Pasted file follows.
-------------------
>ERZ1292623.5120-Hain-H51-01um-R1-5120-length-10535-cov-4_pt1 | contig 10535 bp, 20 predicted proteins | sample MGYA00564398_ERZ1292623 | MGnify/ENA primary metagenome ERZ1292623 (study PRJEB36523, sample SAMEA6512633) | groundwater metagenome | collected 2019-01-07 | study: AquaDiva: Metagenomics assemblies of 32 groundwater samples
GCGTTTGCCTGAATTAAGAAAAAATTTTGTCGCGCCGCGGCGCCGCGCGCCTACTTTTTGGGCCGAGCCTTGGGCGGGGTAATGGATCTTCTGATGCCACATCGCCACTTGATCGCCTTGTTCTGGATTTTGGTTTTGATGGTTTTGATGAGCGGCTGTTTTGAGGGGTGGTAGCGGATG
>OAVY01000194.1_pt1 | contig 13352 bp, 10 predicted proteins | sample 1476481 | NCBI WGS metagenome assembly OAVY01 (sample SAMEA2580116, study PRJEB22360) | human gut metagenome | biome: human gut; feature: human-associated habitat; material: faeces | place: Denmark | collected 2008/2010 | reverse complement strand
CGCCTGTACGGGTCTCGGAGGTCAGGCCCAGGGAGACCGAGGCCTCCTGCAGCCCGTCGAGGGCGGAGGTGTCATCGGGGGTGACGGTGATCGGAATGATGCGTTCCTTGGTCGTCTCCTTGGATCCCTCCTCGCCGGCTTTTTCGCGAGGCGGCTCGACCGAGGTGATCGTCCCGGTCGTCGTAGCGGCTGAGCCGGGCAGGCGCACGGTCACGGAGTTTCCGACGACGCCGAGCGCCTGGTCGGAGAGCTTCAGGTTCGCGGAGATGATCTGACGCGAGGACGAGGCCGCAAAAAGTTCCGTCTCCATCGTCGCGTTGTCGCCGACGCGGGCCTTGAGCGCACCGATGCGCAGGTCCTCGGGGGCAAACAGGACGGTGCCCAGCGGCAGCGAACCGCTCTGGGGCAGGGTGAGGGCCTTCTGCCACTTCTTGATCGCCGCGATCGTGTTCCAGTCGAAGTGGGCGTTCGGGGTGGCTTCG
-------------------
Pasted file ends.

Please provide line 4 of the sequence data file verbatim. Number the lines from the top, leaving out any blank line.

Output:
CGCCTGTACGGGTCTCGGAGGTCAGGCCCAGGGAGACCGAGGCCTCCTGCAGCCCGTCGAGGGCGGAGGTGTCATCGGGGGTGACGGTGATCGGAATGATGCGTTCCTTGGTCGTCTCCTTGGATCCCTCCTCGCCGGCTTTTTCGCGAGGCGGCTCGACCGAGGTGATCGTCCCGGTCGTCGTAGCGGCTGAGCCGGGCAGGCGCACGGTCACGGAGTTTCCGACGACGCCGAGCGCCTGGTCGGAGAGCTTCAGGTTCGCGGAGATGATCTGACGCGAGGACGAGGCCGCAAAAAGTTCCGTCTCCATCGTCGCGTTGTCGCCGACGCGGGCCTTGAGCGCACCGATGCGCAGGTCCTCGGGGGCAAACAGGACGGTGCCCAGCGGCAGCGAACCGCTCTGGGGCAGGGTGAGGGCCTTCTGCCACTTCTTGATCGCCGCGATCGTGTTCCAGTCGAAGTGGGCGTTCGGGGTGGCTTCG